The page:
We're doing the Messiah again this holiday season. It's a fun, fun piece. Especially with a good chorus like this one. We basically have one rehearsal, and then we're ready for concert week. And we all know it well enough that we can have fun with it. Like this evening. We had our dress rehearsal with the orchestra and the guest conductor, Christopher Seaman. Very entertaining guy. British, polka-dotted bow tie and all, and a sense of humor to match. For instance, we started For unto us a Child is Born, and he looked up and saw everybody kind of nervous and scared (because the movement has lots of long difficult sixteenth note runs). And he walked over to the sopranos, who lead us off, and reminded them that we were supposed to be celebrating the birth, not thinking "Oh no, not another mouth to feed!"

Anyway, one of the things he asked us to do was to emphasize our h's more. Put a bit more of an edge on them so that they would sound to the audience. We got to the Hallelujah chorus this evening, and some enterprising bass remembered this. It should be noted that pretty much all singers are sick to death of the Hallelujah chorus. It's kind of boring to sing, and repeats forever (and ever. and ever. and ever.). So this bass started over-emphasizing the H in Hallelujah (SFSC bass section motto: If it's worth doing, it's worth over-doing). So much so that it started sounding like the Ch in Chanukkah. Nice bit of phlegm action going. And several other basses started cracking up and imitating it. I was laughing so hard that I couldn't sing. After a couple more lines of this, the conductor waved us to a halt, and asked us politely to maybe cut back on the h just a bit. That's only because it was a guest conductor - our conductor would have told us to "Cut it out!!" Very funny. I'm sure the audience didn't have any idea what was going on (it was an open rehearsal), and why the basses were falling over laughing. Anyway, it amused me, so I figured I'd write it up.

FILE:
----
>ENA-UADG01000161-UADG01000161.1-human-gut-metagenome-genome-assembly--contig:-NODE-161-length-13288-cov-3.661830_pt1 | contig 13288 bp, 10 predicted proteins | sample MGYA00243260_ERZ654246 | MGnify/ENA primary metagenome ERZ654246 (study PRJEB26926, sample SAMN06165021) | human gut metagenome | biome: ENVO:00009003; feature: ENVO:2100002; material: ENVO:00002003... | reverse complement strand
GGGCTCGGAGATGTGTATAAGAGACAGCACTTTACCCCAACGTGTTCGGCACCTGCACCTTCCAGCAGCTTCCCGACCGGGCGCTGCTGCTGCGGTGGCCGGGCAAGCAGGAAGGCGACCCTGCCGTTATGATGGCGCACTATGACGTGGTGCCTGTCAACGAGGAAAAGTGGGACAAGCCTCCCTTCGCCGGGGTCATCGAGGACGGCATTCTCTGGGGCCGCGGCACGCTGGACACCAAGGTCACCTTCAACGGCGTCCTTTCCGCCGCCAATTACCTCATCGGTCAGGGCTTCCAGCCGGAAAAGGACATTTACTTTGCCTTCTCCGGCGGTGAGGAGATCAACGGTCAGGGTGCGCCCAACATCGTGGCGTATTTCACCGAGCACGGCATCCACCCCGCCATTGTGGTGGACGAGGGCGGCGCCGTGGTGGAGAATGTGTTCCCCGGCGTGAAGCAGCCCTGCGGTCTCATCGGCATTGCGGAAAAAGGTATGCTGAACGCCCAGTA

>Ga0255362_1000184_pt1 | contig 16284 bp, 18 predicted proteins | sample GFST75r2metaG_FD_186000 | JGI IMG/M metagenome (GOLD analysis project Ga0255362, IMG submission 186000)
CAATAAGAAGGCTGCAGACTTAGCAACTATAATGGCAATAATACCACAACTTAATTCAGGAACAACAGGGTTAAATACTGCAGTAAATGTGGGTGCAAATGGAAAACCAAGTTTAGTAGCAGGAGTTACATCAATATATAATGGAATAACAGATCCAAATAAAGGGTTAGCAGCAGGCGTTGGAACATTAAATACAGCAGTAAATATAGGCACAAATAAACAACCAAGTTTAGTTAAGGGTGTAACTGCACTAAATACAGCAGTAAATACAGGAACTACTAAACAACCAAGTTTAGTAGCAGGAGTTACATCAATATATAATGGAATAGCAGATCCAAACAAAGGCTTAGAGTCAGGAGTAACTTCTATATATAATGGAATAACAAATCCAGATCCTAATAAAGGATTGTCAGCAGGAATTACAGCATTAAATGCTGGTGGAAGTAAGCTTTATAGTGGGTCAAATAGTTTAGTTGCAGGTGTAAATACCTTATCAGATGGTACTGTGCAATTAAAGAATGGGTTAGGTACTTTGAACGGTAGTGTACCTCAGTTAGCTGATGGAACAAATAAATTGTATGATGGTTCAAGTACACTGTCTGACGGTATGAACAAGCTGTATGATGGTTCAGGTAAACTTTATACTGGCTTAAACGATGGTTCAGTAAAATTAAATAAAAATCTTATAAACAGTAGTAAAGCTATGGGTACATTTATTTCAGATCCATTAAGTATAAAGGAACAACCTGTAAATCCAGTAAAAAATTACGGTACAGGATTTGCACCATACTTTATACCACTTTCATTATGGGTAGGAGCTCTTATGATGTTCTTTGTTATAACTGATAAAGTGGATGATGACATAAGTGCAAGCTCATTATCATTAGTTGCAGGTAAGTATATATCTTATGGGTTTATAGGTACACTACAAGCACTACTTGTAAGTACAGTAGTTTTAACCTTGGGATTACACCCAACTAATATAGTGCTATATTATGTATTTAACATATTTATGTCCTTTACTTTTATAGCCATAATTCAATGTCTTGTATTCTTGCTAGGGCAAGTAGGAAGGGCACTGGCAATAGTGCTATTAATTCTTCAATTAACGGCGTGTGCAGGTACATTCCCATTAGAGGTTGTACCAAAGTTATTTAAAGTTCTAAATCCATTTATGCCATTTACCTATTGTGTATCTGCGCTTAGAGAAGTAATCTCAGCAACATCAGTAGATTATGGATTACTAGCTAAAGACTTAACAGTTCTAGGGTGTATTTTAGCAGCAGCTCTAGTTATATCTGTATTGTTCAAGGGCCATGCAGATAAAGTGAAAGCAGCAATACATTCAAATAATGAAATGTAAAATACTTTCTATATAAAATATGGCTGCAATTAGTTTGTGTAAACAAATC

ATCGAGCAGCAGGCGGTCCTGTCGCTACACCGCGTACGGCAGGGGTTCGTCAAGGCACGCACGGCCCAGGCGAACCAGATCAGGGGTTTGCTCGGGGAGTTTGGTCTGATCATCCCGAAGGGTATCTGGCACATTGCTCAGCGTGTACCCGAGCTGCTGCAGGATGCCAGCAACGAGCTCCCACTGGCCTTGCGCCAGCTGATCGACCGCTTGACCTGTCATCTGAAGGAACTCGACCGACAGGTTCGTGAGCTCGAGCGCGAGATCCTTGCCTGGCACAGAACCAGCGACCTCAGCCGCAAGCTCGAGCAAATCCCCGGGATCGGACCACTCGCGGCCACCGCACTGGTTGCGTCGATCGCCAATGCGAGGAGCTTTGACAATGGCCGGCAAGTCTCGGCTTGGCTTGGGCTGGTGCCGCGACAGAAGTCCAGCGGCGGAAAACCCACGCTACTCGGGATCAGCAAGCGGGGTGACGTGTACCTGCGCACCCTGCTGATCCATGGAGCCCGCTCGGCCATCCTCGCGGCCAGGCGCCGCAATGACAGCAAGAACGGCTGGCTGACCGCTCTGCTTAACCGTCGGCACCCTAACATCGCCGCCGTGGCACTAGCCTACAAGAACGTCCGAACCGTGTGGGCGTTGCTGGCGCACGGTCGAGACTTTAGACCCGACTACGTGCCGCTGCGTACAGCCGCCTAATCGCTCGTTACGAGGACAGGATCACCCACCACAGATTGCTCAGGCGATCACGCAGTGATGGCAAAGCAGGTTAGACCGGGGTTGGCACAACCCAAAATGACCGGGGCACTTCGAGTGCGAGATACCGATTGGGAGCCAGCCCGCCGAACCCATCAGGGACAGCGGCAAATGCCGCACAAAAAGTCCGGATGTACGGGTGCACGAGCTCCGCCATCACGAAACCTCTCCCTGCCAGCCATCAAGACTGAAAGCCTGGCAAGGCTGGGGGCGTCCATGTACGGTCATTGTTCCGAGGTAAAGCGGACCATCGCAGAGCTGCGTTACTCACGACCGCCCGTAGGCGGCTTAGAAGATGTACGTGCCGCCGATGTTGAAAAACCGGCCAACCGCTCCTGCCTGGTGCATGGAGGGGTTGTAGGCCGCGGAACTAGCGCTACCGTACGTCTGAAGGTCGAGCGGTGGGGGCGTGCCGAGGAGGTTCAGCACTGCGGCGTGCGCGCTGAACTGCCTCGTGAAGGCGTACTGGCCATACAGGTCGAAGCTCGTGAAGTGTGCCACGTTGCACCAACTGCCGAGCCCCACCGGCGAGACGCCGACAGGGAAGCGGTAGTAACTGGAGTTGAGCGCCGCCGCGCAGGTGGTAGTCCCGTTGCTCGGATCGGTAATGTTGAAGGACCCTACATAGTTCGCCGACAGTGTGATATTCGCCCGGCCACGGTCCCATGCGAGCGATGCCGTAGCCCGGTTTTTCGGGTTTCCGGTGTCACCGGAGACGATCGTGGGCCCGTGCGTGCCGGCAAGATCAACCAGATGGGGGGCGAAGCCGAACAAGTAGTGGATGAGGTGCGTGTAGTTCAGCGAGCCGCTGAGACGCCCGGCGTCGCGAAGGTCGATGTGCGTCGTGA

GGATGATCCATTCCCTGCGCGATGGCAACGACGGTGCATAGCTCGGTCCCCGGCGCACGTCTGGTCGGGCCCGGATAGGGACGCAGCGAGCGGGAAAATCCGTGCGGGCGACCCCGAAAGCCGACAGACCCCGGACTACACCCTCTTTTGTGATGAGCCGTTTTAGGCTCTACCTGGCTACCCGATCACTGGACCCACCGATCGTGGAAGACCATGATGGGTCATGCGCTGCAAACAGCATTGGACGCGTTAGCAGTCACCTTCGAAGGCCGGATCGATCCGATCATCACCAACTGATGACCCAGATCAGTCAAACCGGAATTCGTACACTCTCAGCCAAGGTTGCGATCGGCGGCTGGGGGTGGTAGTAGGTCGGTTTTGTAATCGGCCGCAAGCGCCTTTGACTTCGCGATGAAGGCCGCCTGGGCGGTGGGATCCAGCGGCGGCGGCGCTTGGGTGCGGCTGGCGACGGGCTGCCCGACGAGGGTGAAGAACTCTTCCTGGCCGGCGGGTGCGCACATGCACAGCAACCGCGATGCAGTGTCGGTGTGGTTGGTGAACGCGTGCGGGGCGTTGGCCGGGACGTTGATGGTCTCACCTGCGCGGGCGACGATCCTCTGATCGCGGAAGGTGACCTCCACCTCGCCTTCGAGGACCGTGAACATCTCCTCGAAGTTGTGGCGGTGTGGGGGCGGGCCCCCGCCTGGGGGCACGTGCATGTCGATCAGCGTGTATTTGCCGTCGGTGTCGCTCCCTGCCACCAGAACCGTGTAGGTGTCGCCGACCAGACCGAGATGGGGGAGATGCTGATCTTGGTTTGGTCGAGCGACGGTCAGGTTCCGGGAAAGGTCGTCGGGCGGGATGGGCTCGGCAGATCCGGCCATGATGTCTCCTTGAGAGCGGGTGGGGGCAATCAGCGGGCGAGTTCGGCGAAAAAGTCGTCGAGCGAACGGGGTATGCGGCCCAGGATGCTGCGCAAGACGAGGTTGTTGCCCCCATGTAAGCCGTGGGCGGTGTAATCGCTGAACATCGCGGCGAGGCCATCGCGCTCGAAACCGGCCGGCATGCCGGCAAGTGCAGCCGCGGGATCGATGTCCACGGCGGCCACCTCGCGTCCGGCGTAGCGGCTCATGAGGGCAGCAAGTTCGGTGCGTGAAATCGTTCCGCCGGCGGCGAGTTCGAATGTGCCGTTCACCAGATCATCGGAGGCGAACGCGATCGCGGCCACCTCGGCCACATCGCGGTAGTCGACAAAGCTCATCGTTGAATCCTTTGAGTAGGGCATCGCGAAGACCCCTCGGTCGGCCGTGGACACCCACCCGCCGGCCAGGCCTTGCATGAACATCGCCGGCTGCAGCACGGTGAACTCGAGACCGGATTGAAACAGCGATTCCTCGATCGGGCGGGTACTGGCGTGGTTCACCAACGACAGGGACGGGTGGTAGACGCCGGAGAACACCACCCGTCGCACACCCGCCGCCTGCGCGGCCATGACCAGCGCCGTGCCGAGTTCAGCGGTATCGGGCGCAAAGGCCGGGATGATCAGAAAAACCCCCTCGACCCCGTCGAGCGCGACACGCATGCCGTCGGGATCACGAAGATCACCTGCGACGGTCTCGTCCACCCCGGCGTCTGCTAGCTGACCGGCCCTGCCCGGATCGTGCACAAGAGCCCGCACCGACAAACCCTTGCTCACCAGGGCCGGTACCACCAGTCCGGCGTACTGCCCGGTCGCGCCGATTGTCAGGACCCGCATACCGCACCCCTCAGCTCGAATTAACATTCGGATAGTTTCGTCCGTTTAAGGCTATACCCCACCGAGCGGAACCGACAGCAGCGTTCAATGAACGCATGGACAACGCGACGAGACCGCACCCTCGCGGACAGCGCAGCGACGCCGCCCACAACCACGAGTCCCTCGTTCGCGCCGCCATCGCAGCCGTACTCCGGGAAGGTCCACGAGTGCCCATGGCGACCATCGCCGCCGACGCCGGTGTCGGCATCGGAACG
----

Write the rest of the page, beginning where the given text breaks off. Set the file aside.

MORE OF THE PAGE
Singing Happy Birthday - 4/17/2001

Today we had an afternoon rehearsal for Haydn's Creation from 4:30 to 5:30, and then a dress rehearsal from 7 to 9:30. So, between rehearsals, a bunch of us ran out to dinner. As it turned out, several groups of choristers had the same restaurant in mine - so we arrived in three or four clumps, each 4-6 people large. We all sit down at our several tables, and then one chorus member announced that it was another's birthday and that we should all sing. So we launch into Happy Birthday, in our typical 15-part, 4-octave-spanning rendition. The staff of the restaurant, not knowing that we all knew each other and were part of a chorus, looked awfully confused at all the tables singing together. People stopped in the street to try to figure out where this singing was coming from. And then we were done, and went back to ordering dinner.